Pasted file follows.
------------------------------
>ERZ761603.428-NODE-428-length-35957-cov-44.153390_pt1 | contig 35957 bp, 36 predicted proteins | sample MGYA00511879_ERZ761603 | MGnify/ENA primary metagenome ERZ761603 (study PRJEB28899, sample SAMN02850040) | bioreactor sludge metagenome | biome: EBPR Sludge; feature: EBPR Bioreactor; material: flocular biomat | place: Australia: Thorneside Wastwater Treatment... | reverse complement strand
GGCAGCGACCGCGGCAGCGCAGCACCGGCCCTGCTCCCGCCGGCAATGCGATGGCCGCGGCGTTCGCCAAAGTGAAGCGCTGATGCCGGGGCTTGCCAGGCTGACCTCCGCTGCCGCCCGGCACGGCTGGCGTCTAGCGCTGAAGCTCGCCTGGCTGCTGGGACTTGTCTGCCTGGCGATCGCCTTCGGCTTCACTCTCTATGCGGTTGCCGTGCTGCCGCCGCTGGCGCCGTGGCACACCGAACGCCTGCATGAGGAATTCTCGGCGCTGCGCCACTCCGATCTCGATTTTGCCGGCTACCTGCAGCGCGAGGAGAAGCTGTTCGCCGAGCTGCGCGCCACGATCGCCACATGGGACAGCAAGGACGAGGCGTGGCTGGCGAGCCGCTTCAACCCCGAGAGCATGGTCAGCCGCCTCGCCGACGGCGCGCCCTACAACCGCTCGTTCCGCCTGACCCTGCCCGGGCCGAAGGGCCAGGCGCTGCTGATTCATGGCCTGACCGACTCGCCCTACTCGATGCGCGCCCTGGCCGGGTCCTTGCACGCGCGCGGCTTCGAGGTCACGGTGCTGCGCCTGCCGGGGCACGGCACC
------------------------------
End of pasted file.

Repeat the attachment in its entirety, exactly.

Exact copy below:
>ERZ761603.428-NODE-428-length-35957-cov-44.153390_pt1 | contig 35957 bp, 36 predicted proteins | sample MGYA00511879_ERZ761603 | MGnify/ENA primary metagenome ERZ761603 (study PRJEB28899, sample SAMN02850040) | bioreactor sludge metagenome | biome: EBPR Sludge; feature: EBPR Bioreactor; material: flocular biomat | place: Australia: Thorneside Wastwater Treatment... | reverse complement strand
GGCAGCGACCGCGGCAGCGCAGCACCGGCCCTGCTCCCGCCGGCAATGCGATGGCCGCGGCGTTCGCCAAAGTGAAGCGCTGATGCCGGGGCTTGCCAGGCTGACCTCCGCTGCCGCCCGGCACGGCTGGCGTCTAGCGCTGAAGCTCGCCTGGCTGCTGGGACTTGTCTGCCTGGCGATCGCCTTCGGCTTCACTCTCTATGCGGTTGCCGTGCTGCCGCCGCTGGCGCCGTGGCACACCGAACGCCTGCATGAGGAATTCTCGGCGCTGCGCCACTCCGATCTCGATTTTGCCGGCTACCTGCAGCGCGAGGAGAAGCTGTTCGCCGAGCTGCGCGCCACGATCGCCACATGGGACAGCAAGGACGAGGCGTGGCTGGCGAGCCGCTTCAACCCCGAGAGCATGGTCAGCCGCCTCGCCGACGGCGCGCCCTACAACCGCTCGTTCCGCCTGACCCTGCCCGGGCCGAAGGGCCAGGCGCTGCTGATTCATGGCCTGACCGACTCGCCCTACTCGATGCGCGCCCTGGCCGGGTCCTTGCACGCGCGCGGCTTCGAGGTCACGGTGCTGCGCCTGCCGGGGCACGGCACC